Release Date: 16th May 2014
Stems are a 3 piece band from Huddersfield creating music that in their own words is ‘art rock embellished with strings, cinematic and full of sweeping darkness’. A bold statement to make about your music but something that after listening to the album I can confirm is very true.
Echoing sounds and high pitched vocals build up in a choir like fashion through the short 58 second ‘Intro’ taking us into first track ‘Anahata’ where wavering strings, wobbling cymbals and softly strummed guitar greet us softly. A strong deep drum and beautiful violins carry us through this track, it’s calming and beautiful full of sparse sounds that somehow create a real depth of emotion though no words are sung or spoken.
Dramatic, threatening violins build up over the top of a commanding beat that remains soft enough to not overshadow the deep bass and intricately played guitar of ‘Connery’. This one completely lives up to that cinematic tag and you could easily see this sound tracking a tense moment in a fantasy film. Utterly wonderful.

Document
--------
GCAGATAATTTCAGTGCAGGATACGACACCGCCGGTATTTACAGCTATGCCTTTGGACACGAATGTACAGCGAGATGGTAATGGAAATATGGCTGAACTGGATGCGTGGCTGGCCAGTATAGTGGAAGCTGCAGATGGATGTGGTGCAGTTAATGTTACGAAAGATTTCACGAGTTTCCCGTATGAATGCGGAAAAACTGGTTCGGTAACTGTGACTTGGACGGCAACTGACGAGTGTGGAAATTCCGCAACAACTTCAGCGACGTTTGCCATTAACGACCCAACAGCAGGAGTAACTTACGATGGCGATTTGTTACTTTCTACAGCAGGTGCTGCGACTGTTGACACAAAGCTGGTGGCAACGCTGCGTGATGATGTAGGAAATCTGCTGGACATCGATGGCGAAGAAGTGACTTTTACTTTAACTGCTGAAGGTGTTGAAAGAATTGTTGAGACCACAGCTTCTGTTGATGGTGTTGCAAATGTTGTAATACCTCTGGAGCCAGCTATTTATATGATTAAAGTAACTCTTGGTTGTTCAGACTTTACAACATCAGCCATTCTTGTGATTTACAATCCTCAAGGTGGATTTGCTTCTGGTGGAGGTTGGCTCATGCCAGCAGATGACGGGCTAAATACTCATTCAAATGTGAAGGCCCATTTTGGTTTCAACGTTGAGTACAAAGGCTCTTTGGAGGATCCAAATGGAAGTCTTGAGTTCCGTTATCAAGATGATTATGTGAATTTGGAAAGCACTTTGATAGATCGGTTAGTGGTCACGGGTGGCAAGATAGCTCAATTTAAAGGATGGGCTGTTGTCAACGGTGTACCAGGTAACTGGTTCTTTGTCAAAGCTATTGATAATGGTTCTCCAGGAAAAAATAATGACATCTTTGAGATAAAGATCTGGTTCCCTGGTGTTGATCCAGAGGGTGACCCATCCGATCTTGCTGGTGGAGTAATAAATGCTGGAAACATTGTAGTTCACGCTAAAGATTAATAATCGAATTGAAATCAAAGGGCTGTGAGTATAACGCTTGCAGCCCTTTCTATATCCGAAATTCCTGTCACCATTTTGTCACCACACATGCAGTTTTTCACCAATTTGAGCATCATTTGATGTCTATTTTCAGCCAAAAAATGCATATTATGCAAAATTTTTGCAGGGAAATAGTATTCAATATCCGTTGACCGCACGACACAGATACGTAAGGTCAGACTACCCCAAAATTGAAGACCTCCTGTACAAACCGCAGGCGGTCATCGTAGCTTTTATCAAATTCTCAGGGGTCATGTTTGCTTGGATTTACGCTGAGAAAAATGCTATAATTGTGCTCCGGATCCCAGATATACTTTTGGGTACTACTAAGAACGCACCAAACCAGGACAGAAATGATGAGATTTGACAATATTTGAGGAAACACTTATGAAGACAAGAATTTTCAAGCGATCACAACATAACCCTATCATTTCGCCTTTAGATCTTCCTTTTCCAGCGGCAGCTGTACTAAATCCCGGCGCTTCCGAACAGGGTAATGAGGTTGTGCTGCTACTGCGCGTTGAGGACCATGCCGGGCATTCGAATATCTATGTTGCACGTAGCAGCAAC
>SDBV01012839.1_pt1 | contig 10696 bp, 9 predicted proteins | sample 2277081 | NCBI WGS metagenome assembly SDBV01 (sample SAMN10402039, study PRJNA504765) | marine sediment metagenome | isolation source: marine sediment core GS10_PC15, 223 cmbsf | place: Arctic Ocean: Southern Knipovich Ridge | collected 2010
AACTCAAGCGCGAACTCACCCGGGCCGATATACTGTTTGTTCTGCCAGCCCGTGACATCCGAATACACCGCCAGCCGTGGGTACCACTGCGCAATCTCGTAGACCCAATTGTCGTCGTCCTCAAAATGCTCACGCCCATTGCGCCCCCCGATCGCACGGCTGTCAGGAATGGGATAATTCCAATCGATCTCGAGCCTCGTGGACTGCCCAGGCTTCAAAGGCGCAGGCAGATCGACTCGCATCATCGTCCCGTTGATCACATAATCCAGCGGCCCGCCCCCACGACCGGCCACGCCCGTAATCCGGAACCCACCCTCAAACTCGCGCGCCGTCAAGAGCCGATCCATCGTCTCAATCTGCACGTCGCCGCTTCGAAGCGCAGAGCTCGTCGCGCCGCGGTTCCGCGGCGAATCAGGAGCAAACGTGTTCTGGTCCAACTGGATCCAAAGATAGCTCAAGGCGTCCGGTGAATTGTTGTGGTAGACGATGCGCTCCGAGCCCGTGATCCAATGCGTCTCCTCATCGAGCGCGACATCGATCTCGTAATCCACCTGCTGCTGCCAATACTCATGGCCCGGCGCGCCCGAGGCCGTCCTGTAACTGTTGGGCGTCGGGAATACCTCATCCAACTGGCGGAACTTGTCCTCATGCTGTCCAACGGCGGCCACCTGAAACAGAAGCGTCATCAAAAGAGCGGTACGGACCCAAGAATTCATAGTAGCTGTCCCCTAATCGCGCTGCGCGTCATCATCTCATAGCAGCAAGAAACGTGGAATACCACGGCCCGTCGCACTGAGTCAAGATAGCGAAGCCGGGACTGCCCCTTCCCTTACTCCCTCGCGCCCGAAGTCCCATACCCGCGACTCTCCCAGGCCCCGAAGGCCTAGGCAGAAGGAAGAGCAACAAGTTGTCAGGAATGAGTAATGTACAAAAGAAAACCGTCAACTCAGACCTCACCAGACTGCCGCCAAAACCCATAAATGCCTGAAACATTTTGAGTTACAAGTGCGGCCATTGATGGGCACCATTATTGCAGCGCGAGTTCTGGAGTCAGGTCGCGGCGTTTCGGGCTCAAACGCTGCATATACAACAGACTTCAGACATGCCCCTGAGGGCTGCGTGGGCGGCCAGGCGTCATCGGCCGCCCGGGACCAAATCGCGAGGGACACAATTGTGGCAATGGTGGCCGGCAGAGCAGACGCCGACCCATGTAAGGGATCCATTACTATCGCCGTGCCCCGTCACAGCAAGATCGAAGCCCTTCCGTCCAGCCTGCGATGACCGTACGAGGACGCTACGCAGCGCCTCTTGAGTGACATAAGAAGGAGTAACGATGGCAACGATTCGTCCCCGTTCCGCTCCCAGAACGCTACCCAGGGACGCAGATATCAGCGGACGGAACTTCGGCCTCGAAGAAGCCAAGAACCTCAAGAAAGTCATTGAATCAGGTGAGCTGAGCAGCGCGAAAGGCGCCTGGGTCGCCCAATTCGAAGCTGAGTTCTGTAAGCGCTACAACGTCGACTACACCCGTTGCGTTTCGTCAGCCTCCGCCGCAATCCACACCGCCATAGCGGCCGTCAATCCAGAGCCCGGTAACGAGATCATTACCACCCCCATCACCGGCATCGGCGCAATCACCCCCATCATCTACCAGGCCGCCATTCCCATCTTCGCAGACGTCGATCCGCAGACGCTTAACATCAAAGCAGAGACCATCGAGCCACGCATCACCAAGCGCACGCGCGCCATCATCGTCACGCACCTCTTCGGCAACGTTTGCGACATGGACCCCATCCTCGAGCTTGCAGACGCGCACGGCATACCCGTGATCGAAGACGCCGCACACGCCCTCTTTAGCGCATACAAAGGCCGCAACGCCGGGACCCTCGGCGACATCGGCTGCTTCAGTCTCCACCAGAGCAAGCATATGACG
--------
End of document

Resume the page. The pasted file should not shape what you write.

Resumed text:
Deep, almost bowing violin that adds a tinge of the oriental is juxtaposed again soaring violin sounds, both take centre stage throughout ‘Reverence’ adding an interesting edge to the basic guitar that sits in the background. While ‘Shadows’ is more uptempo with chords that feel like they are jumping around the track.
‘Unravelling’ is a masterpiece all of its own from the soft violin that starts taking us to a building guitar line that adds a rock edge. Violin and guitar build up mimicking each other before crashing cymbals, drawn out commanding violin, backing vocals and a fuzzy riff that Muse would be proud of ends this leaving you astounded at what you’ve just heard.
Gently strummed guitar builds a good foundation for ‘Summa’ before fast paced dual violins come in played one after the other in quick succession creating a musical round in the fullest sense that builds into a wall of sound that subsides into ‘Outro’ and its sweeping violin sounds. We finish the album though on a strings version of ‘Anahata’ which gives full attention to the gorgeous sounds that violins can create from the beautifully soft and atmospheric moments to the harsher, deeper, more dramatic sounds.
I’m not usually one for instrumental albums as I tend to lose interest halfway through but with this album I couldn’t help but sit back and listen to it completely, taking everything in from the depth and richness of the music they’ve made to the movie-esque soundscapes created by such minimal instrumentation. ‘Polemics’ truly is a stunning and breath-taking listen.